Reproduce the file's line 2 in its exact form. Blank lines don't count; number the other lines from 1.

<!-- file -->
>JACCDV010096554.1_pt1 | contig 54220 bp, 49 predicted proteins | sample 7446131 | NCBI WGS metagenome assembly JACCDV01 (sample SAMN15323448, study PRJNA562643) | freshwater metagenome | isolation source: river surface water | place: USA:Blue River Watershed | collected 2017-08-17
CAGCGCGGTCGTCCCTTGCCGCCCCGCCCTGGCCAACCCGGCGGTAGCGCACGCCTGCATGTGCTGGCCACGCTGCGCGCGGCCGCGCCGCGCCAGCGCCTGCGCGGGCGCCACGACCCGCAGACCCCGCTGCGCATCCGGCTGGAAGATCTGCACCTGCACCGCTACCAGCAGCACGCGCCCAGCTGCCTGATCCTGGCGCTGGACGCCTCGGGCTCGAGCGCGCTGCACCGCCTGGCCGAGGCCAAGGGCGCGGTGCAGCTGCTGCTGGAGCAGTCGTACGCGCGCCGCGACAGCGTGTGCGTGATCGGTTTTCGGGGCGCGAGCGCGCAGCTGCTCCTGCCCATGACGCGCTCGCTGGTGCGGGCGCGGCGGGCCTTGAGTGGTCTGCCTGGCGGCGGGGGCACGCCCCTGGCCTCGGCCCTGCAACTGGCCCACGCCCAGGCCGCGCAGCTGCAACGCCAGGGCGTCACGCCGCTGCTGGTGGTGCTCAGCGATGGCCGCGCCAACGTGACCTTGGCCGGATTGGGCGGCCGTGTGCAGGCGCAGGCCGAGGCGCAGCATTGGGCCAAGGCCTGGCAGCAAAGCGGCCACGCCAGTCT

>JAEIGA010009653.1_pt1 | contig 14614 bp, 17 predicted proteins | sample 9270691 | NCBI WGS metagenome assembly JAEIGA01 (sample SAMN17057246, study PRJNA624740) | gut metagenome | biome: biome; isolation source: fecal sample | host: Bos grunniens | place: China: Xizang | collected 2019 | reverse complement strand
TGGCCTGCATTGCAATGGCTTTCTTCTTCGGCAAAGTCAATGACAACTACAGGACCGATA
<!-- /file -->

CAGCGCGGTCGTCCCTTGCCGCCCCGCCCTGGCCAACCCGGCGGTAGCGCACGCCTGCATGTGCTGGCCACGCTGCGCGCGGCCGCGCCGCGCCAGCGCCTGCGCGGGCGCCACGACCCGCAGACCCCGCTGCGCATCCGGCTGGAAGATCTGCACCTGCACCGCTACCAGCAGCACGCGCCCAGCTGCCTGATCCTGGCGCTGGACGCCTCGGGCTCGAGCGCGCTGCACCGCCTGGCCGAGGCCAAGGGCGCGGTGCAGCTGCTGCTGGAGCAGTCGTACGCGCGCCGCGACAGCGTGTGCGTGATCGGTTTTCGGGGCGCGAGCGCGCAGCTGCTCCTGCCCATGACGCGCTCGCTGGTGCGGGCGCGGCGGGCCTTGAGTGGTCTGCCTGGCGGCGGGGGCACGCCCCTGGCCTCGGCCCTGCAACTGGCCCACGCCCAGGCCGCGCAGCTGCAACGCCAGGGCGTCACGCCGCTGCTGGTGGTGCTCAGCGATGGCCGCGCCAACGTGACCTTGGCCGGATTGGGCGGCCGTGTGCAGGCGCAGGCCGAGGCGCAGCATTGGGCCAAGGCCTGGCAGCAAAGCGGCCACGCCAGTCT